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Fact Sheet Fact Sheet

Tobacco use in Pennsylvania 2019

Cigarette use: Pennsylvania

Cigarette use in Pennsylvania

  • In 2017, 18.8% of adults smoked. Nationally, the rate was 17.1%.1
  • In 2017, 8.7% of high school students in Pennsylvania smoked cigarettes on at least one day in the past 30 days. Nationally, the rate was 8.8%.2
Cigarette use in Pennsylvania graph

Other tobacco product use: Pennsylvania

E-cigarette and smokeless tobacco use in Pennsylvania

  • In 2017, 4.7% of adults used e-cigarettes and 4.0% used smokeless tobacco.3
  • In 2017, 11.3% of high school students in Pennsylvania used electronic vapor products on at least one day in the past 30 days. Nationally, the rate was 13.2%.2
  • In 2017, 6.0% of high school students in Pennsylvania used chewing tobacco, snuff or dip on at least one day in the past 30 days. Nationally, the rate was 5.5%.2
  • In 2017, 7.6% of high school students in Pennsylvania smoked cigars, cigarillos or little cigars on at least one day in the past 30 days. Nationally, the rate was 8.0%.2
Other tobacco product use in Pennsylvania graph

Economics of tobacco use and tobacco control

Economics of tobacco use in Pennsylvania

  • Pennsylvania received $1.7 billion (estimated) in revenue from tobacco settlement payments and taxes in fiscal year 2019.4
  • Of this, the state allocated $15.5 million in state funds to tobacco prevention in fiscal year 2019, 11.1% of the Centers for Disease Control and Prevention’s annual spending target.4
  • Smoking-caused health care costs: $6.38 billion per year.4
  • Smoking-caused losses in productivity: $5.73 billion per year.5
Cigarette tax in Pennsylvania graph

Pennsylvania tobacco laws

Cigarette tax in Pennsylvania

Tobacco taxes

  • Pennsylvania is ranked 12th in the U.S. for its cigarette tax of $2.60 per pack (enacted August 2016), compared to the national average of $1.79. (The District of Columbia has the highest tax at $4.50 and Missouri has the lowest at 17 cents.)6-8
  • Little cigars weighing under four pounds per thousand are taxed at 13 cents per cigar.
  • E-cigarettes are taxed at 40% of the purchase price charged to the retailer.
  • Roll-your-own and smokeless tobacco are taxed at 55 cents per ounce on all fractional parts of an ounce.6,7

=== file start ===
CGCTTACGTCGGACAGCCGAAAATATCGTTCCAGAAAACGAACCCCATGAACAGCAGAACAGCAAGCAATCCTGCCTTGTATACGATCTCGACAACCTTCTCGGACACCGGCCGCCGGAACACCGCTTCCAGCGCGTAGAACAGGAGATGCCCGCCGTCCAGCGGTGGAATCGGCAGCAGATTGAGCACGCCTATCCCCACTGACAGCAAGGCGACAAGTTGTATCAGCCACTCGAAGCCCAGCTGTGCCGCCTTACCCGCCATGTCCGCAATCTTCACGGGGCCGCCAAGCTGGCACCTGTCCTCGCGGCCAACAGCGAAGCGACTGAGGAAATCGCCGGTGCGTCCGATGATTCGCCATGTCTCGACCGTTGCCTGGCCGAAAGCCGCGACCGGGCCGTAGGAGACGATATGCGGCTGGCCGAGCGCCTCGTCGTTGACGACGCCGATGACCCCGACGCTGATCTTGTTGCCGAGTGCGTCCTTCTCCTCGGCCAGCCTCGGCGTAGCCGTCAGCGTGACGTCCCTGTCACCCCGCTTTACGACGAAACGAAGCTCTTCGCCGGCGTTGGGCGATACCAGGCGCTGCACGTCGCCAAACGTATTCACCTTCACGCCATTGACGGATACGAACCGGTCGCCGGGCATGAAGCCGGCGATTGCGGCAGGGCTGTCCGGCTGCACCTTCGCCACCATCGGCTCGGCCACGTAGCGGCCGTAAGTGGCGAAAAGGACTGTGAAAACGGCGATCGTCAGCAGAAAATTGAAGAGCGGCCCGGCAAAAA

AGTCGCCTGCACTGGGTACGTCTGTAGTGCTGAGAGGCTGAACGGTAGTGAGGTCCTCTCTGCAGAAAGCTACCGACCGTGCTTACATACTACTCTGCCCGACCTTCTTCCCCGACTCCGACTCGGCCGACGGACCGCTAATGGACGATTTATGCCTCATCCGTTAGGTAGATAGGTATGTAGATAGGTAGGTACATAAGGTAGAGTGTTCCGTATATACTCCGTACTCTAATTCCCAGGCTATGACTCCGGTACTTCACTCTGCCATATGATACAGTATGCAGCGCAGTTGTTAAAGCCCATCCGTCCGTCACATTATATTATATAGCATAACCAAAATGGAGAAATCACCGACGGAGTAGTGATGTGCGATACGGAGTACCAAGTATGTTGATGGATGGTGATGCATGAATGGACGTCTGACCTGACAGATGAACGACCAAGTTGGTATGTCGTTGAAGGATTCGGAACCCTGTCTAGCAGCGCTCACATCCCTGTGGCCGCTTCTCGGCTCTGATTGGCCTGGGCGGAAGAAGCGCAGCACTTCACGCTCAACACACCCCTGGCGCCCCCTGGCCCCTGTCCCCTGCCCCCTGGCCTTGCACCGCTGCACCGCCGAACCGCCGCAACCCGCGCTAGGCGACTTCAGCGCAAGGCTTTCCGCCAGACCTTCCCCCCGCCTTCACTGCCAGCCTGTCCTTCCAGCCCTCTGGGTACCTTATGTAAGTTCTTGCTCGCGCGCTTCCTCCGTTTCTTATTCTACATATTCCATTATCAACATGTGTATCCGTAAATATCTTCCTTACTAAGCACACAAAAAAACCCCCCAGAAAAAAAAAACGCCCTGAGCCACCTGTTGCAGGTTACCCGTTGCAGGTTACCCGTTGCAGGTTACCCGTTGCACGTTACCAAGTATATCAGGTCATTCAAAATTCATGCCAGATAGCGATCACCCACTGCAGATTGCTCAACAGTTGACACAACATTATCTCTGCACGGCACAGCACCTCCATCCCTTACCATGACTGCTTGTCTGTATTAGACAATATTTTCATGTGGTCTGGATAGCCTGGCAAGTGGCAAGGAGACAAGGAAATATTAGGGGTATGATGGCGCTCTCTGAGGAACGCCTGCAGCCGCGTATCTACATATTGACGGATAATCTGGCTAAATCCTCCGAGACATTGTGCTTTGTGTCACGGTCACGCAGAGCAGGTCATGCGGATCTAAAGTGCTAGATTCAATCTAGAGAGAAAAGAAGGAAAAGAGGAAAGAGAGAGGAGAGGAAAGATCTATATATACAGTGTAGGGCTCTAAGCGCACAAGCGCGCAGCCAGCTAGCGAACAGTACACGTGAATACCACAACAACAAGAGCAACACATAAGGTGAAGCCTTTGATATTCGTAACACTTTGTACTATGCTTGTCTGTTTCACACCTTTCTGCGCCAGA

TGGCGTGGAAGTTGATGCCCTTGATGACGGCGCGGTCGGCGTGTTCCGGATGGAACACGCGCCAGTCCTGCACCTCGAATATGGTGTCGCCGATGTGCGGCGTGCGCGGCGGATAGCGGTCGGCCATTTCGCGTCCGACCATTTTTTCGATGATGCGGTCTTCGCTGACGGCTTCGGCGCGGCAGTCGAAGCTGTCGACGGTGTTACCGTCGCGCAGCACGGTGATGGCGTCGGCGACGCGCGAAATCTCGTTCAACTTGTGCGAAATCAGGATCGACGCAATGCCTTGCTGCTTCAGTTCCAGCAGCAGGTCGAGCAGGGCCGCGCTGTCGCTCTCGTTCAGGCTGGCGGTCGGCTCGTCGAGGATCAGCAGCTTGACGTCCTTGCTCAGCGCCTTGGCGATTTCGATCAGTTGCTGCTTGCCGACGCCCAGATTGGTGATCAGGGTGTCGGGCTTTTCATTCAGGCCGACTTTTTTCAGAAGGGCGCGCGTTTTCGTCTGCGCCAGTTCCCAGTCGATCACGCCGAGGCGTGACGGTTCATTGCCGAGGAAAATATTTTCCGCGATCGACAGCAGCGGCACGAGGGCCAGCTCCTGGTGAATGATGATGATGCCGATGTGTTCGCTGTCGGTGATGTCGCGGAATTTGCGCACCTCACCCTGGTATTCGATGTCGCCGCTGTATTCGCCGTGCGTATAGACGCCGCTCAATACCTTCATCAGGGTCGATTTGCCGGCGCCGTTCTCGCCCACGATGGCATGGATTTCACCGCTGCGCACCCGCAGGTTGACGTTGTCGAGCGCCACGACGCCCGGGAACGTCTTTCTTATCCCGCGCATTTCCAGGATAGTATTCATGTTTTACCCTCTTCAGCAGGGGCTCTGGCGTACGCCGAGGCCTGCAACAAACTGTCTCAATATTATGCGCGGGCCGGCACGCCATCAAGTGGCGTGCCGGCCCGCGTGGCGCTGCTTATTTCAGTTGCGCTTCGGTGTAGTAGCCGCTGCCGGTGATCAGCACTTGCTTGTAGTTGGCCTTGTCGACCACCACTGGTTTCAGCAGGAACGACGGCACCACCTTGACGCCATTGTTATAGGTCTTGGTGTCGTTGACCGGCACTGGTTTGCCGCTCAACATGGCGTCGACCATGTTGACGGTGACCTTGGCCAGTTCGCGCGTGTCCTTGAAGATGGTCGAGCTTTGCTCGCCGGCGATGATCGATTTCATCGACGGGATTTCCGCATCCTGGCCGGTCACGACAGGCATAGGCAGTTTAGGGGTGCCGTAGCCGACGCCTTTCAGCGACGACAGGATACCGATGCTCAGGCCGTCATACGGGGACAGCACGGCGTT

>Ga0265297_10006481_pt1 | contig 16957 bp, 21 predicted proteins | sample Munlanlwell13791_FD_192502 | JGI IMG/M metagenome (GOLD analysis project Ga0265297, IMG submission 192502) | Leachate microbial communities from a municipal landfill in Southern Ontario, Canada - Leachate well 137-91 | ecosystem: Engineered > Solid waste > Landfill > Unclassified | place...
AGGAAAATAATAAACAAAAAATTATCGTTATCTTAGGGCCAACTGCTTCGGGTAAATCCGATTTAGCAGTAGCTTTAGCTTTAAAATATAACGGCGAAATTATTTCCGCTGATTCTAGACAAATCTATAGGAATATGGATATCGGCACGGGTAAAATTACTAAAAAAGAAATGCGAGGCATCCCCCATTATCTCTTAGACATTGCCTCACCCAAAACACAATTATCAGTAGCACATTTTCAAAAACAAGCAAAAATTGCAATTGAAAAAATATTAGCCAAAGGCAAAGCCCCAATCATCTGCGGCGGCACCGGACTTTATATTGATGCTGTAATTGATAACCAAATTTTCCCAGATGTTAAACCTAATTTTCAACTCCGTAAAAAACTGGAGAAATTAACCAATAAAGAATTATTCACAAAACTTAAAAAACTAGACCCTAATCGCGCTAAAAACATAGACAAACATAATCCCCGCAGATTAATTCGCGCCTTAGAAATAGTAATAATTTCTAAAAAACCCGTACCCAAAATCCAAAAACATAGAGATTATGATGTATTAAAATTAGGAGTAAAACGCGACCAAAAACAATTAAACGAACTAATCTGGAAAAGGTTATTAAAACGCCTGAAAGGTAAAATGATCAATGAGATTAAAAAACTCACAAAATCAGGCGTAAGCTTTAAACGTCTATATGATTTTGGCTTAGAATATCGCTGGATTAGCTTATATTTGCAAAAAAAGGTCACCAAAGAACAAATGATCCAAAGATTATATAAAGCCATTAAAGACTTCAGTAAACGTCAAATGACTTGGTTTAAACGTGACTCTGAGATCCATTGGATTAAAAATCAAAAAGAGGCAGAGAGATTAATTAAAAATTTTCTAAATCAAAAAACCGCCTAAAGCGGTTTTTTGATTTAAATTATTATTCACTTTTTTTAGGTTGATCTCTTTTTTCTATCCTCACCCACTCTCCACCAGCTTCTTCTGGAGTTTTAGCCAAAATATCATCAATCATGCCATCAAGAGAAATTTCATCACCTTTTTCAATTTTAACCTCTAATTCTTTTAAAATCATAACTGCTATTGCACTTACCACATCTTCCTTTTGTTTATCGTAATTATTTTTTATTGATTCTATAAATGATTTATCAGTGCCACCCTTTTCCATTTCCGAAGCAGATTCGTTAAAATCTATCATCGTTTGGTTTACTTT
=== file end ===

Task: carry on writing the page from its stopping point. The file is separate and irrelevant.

Clean indoor air ordinances

  • Smoking is prohibited in government workplaces, private workplaces, schools, childcare facilities, retail stores and recreational/cultural facilities.6,7
  • Smoking restrictions are required in restaurants and casinos/gaming establishments (tribal establishments are exempt).6,7
  • There are no smoking restrictions for bars.6,7
  • No smoke-free restrictions exist for e-cigarette use.9

Youth access laws

  • The minimum age of sale for tobacco products in Pennsylvania is 18.7
  • Only sales clerks are allowed access to tobacco products prior to sale, unless the tobacco products are located within the line of sight or under the control of a cashier or other employee and unless it is a retail stores which derives 75% or more of sales revenue from tobacco products.6

Local tobacco Laws

  • Philadelphia restricts the number of tobacco retailers to one per 1,000 people in each planning district and prohibits new tobacco retailers within 500 feet of a school.10

Quitting statistics and benefits

Quitting statistics in Pennsylvania

  • The CDC estimates 49.8% of daily adult smokers in Pennsylvania quit smoking for one or more days in 2017.3
  • In 2014, the Affordable Care Act required that Medicaid programs cover all tobacco cessation medications.7**
  • Pennsylvania’s state quit line invests $1.47 per smoker, compared to the national average of $2.21.7
  • Pennsylvania does not have a private insurance mandate provision for cessation.7

Notes and references

Updated April 2019

*National and state-level prevalence numbers reflect the most recent data available. This may differ across state fact sheets.

**The seven recommended cessation medications are NRT gum, NRT patch, NRT nasal spray, NRT inhaler, NRT lozenge, Varenicline (Chantix) and Bupropion (Zyban).
Fiore MC, et al. Treating Tobacco Use and Dependence: 2008 Update. Clinical Practice Guideline. Rockville, MD: US Department of Health and Human Services. Public Health Service: May 2008.

1. CDC, Behavioral Risk Factor Surveillance System, 2017.

2. CDC, Youth Risk Behavior Surveillance System, 2017.

3. CDC, Behavioral Risk Factor Surveillance System, State Tobacco Activities Tracking and Evaluation System, 2017.

4. Campaign for Tobacco-Free Kids, Broken Promises to Our Children: a State-by-State Look at the 1998 State Tobacco Settlement 20 Years Later FY2019, 2018.

5. Campaign for Tobacco-Free Kids, Toll of Tobacco in the United States.

6. American Lung Association, State Legislated Actions on Tobacco Issues (SLATI).

7. American Lung Association, State of Tobacco Control, 2019.

8. Campaign for Tobacco-Free Kids. State Cigarette Excise Tax Rates & Rankings.  https://www.tobaccofreekids.org/assets/factsheets/0097.pdf.

9. Public Health Law Center. U.S. E-Cigarette Regulation: 50-State Review.  http://www.publichealthlawcenter.org/resources/us-e-cigarette-regulations-50-state-review.

10. City of Philadelphia Department of Public Health. Regulation Relating to Tobacco Retailing. 2016; http://www.phila.gov/health/pdfs/TobaccoRetailingRegulation.pdf.